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    Film Crew Veteran, Injured in an Accident, Faults Amazon for His Pain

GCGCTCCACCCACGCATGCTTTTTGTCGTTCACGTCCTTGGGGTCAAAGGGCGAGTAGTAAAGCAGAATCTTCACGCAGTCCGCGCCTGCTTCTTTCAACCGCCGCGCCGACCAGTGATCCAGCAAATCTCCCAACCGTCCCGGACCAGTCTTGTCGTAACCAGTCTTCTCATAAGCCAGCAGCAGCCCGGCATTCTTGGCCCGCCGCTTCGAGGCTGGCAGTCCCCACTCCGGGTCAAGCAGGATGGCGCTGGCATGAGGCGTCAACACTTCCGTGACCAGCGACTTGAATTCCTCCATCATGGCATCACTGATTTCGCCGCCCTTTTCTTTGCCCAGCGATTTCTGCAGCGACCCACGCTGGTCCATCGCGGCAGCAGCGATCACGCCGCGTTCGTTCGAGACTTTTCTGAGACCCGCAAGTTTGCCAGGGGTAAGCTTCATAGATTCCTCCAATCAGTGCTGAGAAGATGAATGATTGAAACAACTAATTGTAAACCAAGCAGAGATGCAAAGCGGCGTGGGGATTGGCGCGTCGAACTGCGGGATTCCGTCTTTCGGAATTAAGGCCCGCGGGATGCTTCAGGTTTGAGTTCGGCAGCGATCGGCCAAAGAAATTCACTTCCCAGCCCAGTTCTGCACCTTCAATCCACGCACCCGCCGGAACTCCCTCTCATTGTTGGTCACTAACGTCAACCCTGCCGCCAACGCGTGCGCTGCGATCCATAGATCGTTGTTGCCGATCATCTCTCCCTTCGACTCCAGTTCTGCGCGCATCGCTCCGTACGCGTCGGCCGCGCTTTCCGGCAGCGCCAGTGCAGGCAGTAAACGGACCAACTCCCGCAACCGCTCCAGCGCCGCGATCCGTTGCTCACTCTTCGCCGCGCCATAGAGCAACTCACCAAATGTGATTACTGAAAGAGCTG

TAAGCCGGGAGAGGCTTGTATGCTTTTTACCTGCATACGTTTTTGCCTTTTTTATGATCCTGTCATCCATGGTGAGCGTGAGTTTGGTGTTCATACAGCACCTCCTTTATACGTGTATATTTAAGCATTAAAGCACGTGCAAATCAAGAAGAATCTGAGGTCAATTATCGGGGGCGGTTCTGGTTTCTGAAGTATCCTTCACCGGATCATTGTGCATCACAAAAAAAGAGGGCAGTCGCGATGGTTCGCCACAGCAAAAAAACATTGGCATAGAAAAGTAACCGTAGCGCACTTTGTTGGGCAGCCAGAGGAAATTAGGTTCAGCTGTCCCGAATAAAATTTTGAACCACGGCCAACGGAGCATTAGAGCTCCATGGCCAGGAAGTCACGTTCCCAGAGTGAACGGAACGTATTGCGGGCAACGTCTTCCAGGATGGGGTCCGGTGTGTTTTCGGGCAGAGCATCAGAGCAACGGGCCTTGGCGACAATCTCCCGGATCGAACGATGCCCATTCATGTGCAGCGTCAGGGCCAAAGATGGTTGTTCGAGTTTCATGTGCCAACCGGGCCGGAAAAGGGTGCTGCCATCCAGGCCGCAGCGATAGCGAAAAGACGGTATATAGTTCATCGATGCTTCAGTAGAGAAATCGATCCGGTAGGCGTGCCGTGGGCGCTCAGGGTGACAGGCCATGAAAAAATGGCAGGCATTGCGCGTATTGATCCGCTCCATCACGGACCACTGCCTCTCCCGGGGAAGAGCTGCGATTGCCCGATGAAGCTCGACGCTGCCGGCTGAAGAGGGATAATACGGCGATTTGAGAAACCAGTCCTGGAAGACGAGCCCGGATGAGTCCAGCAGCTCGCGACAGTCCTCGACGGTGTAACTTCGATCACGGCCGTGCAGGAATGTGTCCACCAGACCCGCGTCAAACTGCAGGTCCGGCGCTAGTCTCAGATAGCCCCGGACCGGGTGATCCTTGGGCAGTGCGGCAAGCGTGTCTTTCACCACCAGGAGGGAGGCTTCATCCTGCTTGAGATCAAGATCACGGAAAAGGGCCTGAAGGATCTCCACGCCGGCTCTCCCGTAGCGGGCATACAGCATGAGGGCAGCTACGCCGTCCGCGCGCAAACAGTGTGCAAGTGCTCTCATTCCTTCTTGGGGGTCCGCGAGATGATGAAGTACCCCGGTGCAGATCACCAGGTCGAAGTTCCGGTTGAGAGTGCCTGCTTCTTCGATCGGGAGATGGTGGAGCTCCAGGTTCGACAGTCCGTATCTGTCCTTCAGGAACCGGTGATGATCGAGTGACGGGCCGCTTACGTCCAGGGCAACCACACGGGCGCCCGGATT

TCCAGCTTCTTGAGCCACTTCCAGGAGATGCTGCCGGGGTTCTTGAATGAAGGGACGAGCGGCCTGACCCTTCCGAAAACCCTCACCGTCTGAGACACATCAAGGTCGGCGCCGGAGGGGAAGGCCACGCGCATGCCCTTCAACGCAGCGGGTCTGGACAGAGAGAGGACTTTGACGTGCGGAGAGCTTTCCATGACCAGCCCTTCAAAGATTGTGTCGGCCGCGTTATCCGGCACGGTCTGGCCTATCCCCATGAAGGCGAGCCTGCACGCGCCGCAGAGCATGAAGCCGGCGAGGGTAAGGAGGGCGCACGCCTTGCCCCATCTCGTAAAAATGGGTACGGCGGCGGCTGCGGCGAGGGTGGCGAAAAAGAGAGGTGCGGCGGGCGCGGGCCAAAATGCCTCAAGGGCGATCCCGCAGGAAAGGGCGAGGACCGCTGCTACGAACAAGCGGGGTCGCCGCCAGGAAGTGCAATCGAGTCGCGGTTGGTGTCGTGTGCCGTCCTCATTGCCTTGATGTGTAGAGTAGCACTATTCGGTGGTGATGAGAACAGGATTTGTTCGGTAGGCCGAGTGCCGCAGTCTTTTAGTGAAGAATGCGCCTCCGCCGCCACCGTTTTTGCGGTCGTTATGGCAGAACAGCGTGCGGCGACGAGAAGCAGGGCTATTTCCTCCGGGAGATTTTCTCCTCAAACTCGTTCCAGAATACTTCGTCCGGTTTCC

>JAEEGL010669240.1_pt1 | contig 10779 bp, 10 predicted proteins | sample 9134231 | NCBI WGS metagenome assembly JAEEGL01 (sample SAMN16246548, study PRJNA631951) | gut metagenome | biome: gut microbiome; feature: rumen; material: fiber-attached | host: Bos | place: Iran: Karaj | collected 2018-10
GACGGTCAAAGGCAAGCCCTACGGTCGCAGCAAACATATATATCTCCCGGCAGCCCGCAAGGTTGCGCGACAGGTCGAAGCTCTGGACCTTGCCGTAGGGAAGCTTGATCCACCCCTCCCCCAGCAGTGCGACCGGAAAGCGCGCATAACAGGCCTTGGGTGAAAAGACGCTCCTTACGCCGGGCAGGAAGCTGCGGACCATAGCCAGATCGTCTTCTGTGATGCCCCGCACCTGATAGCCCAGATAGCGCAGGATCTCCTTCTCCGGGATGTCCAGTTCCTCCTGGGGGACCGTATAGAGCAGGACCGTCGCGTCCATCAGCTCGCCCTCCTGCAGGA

The visual effects supervisor, hurt in one of three recent accidents on Amazon film sets, has sued, but the company says it is not to blame.In March 2023, the producers of Amazon’s holiday movie “Candy Cane Lane,” starring Eddie Murphy, were determined to set a 15-foot fir aflame for a scene, according to court papers filed in a recent lawsuit.But the weather was not cooperating, the court documents say. Producers had already canceled the shoot on several occasions because of rain and winds.Yet, on this day, production would press forward amid winds gusting up to 30 miles per hour, the court papers say.One intense gust sent a tent on the set flying into Jon Farhat, a visual effects supervisor. In the lawsuit he filed last fall, Mr. Farhat said the tent speared him in the back and threw him into the air “as if he was caught in a tornado.” He landed on the ground, unconscious.A video animation created by Jon Farhat shows a simulation of how he says he was injured on the set of the film “Candy Cane Lane.”Jon FarhatCut to 15 months later, and Mr. Farhat, 66, is still primarily bedridden in his home, unable to sit, unable to stand for more than an hour. He broke five vertebrae and two ribs. An ambulance is required to transport him to medical appointments, he said. And his struggle to recover has been made all the more frustrating, he says, by what he describes as a jumble of workers’ compensation red tape that has left him dissatisfied with his doctors and his pain management plan.Share your experience on film and TV sets.If you have worked in film or TV production, we want to hear from you. We won’t publish any part of your response without following up with you first, verifying your information and hearing back from you. We won’t share your contact information outside our newsroom or use it for any reason other than to get in touch with you.